Q:

What is the difference between disability and Medicare benefits?

A:

Quick Answer

Social Security Disability is a cash payment program for those who are disabled, and Medicare is a program that helps cover the cost of medical treatment. Disability payments go directly to the disabled person or his guardian, and Medicare payments go directly to doctors or other health care providers, explains the Social Security Administration.

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Full Answer

SSD is a federal government program that pays out a cash benefit to those who are no longer able to work due to a qualifying medical condition or disability. The disability must be present for at least one year and prevent the applicant from maintaining employment, according to the Social Security Administration. The amount of the benefit depends on the person's work and income history. There are special circumstances in which disabled people do not meet the requirements for SSD and instead receive benefits from a program called Supplemental Security Income. SSI is also a cash payment program, and the recipient must meet certain disability and financial criteria.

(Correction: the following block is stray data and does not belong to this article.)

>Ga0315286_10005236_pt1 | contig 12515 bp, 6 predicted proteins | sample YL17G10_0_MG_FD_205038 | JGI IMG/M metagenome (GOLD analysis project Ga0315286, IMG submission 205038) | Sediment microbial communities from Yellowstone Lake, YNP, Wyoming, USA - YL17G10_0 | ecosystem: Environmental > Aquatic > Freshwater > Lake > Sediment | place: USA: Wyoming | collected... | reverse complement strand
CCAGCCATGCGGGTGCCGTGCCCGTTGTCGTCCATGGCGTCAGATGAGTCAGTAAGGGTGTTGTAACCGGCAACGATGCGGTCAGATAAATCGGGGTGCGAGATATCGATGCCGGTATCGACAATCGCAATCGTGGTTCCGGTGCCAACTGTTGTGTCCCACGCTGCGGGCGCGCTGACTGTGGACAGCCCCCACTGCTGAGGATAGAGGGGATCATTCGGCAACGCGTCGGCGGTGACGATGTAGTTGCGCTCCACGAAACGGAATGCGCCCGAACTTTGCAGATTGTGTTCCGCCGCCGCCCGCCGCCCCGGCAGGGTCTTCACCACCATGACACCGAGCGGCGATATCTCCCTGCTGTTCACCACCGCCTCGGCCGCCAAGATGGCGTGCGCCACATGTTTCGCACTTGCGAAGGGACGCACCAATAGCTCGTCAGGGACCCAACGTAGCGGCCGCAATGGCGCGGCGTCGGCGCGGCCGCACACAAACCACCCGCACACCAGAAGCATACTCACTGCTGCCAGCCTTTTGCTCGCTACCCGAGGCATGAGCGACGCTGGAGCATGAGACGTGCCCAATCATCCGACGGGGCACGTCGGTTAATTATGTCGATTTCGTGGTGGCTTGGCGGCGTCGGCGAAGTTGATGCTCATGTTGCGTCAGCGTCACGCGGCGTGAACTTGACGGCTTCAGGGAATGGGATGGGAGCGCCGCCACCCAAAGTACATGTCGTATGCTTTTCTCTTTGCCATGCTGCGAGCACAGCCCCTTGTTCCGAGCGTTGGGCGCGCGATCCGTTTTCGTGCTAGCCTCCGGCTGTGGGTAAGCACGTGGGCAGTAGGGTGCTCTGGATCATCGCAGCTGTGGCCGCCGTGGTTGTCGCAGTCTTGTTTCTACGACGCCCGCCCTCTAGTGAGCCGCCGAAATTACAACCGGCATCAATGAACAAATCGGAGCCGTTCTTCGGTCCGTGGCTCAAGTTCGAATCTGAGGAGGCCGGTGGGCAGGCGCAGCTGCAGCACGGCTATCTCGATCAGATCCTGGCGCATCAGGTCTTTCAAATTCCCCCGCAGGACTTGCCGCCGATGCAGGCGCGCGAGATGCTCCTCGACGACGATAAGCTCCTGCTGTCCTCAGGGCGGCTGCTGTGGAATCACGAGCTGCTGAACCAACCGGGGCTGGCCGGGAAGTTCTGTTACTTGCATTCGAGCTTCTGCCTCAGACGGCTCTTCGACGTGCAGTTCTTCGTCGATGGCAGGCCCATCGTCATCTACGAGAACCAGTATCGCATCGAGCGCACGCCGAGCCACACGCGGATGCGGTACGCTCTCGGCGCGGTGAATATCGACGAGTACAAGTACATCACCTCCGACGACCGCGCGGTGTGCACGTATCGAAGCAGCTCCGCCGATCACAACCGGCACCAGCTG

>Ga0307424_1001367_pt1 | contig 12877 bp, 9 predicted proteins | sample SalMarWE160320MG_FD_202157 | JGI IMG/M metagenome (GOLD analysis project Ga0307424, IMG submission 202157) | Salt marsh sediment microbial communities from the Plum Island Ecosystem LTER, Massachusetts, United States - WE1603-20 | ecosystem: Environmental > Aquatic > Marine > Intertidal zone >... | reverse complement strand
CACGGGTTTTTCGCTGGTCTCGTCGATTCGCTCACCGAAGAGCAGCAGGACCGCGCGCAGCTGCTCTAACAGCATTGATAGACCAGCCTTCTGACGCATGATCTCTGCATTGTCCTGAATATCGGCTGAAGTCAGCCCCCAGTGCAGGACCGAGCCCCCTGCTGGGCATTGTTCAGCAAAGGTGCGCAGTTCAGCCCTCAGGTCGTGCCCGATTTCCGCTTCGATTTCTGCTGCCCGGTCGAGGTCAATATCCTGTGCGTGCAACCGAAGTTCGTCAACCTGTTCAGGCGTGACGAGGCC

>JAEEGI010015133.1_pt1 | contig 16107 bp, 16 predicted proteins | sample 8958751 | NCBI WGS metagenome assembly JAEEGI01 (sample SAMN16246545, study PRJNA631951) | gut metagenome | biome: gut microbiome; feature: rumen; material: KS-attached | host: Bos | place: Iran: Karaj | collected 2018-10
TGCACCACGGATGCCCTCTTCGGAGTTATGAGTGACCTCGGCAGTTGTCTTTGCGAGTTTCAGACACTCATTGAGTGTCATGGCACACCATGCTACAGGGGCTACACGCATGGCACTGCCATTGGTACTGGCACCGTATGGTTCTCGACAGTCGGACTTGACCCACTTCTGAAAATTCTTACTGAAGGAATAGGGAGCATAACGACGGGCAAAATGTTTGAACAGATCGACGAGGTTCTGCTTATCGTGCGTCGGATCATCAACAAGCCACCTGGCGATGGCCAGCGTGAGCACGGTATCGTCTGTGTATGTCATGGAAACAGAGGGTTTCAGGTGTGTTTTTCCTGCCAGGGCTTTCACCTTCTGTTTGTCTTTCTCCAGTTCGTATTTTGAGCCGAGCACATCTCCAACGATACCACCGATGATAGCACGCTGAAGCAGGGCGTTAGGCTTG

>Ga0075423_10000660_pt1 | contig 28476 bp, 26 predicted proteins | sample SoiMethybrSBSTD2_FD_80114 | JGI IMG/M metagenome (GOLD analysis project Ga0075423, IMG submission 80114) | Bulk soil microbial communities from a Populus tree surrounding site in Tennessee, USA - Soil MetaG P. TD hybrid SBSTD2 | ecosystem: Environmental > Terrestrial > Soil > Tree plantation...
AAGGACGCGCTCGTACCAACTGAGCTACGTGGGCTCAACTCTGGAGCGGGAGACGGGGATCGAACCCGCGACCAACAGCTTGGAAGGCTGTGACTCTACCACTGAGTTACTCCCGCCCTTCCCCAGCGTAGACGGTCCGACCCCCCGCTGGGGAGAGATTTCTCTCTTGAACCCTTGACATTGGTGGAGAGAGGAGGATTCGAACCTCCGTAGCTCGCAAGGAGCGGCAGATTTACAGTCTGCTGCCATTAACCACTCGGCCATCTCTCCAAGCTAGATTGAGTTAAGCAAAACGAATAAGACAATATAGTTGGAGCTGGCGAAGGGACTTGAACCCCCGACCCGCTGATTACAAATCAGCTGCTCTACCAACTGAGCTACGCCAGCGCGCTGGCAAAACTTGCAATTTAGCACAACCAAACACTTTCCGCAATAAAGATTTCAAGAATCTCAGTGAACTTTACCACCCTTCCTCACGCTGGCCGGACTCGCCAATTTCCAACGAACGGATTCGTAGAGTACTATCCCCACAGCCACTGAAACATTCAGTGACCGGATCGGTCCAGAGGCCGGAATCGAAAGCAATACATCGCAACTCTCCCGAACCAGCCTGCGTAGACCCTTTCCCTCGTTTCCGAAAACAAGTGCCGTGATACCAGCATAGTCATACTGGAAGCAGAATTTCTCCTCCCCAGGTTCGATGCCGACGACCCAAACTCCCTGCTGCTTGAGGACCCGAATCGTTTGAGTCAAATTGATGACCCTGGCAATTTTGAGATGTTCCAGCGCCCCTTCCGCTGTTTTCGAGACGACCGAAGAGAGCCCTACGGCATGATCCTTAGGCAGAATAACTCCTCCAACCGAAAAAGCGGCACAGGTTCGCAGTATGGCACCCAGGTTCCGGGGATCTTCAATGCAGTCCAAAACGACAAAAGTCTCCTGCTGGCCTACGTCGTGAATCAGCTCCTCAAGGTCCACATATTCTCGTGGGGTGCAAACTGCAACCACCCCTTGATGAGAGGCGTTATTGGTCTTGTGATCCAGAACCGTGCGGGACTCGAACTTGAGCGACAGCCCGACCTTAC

Medicare is an insurance and prescription drug program for the retired and the disabled, reports the Social Security Administration. A disabled person automatically qualifies for Medicare after receiving SSD for two years. Medicare Part A pays for inpatient hospital bills, and Medicare Part B pays for outpatient care and doctor visits. Medicare Part C plans are privately run programs that a person may opt for in some parts of the United States, and Medicare Part D offers prescription drug coverage. Some of these Medicare programs require a premium payment.

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